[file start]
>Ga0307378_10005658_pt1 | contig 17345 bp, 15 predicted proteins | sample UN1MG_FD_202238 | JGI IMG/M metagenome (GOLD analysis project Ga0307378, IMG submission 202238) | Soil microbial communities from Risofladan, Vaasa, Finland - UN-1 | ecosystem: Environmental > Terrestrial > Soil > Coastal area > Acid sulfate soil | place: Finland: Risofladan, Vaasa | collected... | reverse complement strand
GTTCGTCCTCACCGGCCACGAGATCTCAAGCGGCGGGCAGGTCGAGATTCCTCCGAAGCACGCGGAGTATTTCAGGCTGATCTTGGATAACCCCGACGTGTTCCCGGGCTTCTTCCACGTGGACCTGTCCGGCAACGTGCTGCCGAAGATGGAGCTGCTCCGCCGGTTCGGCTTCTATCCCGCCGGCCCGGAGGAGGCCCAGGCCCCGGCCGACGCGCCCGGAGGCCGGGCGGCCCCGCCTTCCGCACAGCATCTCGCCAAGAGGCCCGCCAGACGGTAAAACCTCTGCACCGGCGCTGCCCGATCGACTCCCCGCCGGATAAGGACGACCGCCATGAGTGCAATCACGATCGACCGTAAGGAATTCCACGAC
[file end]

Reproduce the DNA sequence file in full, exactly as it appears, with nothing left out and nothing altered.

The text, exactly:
>Ga0307378_10005658_pt1 | contig 17345 bp, 15 predicted proteins | sample UN1MG_FD_202238 | JGI IMG/M metagenome (GOLD analysis project Ga0307378, IMG submission 202238) | Soil microbial communities from Risofladan, Vaasa, Finland - UN-1 | ecosystem: Environmental > Terrestrial > Soil > Coastal area > Acid sulfate soil | place: Finland: Risofladan, Vaasa | collected... | reverse complement strand
GTTCGTCCTCACCGGCCACGAGATCTCAAGCGGCGGGCAGGTCGAGATTCCTCCGAAGCACGCGGAGTATTTCAGGCTGATCTTGGATAACCCCGACGTGTTCCCGGGCTTCTTCCACGTGGACCTGTCCGGCAACGTGCTGCCGAAGATGGAGCTGCTCCGCCGGTTCGGCTTCTATCCCGCCGGCCCGGAGGAGGCCCAGGCCCCGGCCGACGCGCCCGGAGGCCGGGCGGCCCCGCCTTCCGCACAGCATCTCGCCAAGAGGCCCGCCAGACGGTAAAACCTCTGCACCGGCGCTGCCCGATCGACTCCCCGCCGGATAAGGACGACCGCCATGAGTGCAATCACGATCGACCGTAAGGAATTCCACGAC